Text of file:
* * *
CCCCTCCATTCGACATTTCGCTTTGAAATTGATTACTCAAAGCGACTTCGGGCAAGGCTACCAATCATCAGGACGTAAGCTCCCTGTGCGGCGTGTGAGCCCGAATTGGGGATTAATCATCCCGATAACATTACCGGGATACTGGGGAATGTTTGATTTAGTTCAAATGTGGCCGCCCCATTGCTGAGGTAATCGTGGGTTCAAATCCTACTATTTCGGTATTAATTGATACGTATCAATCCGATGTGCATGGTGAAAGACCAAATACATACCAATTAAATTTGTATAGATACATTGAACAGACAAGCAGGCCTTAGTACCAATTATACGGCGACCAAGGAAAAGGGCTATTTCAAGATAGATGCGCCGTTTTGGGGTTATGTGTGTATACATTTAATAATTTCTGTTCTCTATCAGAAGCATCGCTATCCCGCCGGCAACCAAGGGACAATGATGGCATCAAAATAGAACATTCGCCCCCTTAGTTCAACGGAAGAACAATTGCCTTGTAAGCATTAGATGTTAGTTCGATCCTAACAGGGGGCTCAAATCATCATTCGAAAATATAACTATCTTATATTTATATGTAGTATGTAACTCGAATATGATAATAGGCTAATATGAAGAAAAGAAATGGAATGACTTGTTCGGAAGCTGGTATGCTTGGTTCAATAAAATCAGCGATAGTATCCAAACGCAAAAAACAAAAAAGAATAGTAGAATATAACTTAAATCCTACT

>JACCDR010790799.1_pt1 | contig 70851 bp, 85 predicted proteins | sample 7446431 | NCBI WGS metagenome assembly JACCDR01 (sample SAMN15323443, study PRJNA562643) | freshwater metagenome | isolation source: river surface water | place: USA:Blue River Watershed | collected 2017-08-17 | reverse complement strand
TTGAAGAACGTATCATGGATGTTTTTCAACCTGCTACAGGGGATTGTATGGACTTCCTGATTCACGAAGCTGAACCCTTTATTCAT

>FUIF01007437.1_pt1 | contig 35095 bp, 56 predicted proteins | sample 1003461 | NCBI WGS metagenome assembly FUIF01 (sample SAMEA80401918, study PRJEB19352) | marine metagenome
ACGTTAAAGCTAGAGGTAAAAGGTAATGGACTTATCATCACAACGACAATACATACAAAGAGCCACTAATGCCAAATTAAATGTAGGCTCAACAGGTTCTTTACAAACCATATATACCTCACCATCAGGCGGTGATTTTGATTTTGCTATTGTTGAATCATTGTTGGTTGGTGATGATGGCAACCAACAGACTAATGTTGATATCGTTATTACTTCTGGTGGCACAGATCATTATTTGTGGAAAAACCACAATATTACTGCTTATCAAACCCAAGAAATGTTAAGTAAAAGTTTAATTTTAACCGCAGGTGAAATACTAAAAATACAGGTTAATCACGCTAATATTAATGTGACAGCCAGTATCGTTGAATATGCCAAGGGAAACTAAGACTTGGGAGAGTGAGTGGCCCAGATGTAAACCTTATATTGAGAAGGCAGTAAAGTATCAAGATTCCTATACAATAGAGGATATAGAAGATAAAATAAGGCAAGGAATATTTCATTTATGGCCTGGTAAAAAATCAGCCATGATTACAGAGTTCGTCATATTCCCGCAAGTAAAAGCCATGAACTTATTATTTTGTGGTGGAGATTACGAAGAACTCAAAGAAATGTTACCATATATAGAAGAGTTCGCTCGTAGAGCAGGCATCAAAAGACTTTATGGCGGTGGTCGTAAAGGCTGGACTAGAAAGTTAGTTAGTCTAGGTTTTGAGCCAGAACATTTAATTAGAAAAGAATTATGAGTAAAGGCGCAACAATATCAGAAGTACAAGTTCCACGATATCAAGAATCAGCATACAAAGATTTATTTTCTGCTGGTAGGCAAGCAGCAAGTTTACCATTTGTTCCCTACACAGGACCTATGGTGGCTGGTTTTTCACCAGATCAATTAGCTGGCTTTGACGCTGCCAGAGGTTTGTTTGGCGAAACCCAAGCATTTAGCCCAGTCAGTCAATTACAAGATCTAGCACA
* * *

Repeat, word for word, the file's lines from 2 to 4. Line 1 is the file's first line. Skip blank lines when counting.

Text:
>JACCDR010790799.1_pt1 | contig 70851 bp, 85 predicted proteins | sample 7446431 | NCBI WGS metagenome assembly JACCDR01 (sample SAMN15323443, study PRJNA562643) | freshwater metagenome | isolation source: river surface water | place: USA:Blue River Watershed | collected 2017-08-17 | reverse complement strand
TTGAAGAACGTATCATGGATGTTTTTCAACCTGCTACAGGGGATTGTATGGACTTCCTGATTCACGAAGCTGAACCCTTTATTCAT

>FUIF01007437.1_pt1 | contig 35095 bp, 56 predicted proteins | sample 1003461 | NCBI WGS metagenome assembly FUIF01 (sample SAMEA80401918, study PRJEB19352) | marine metagenome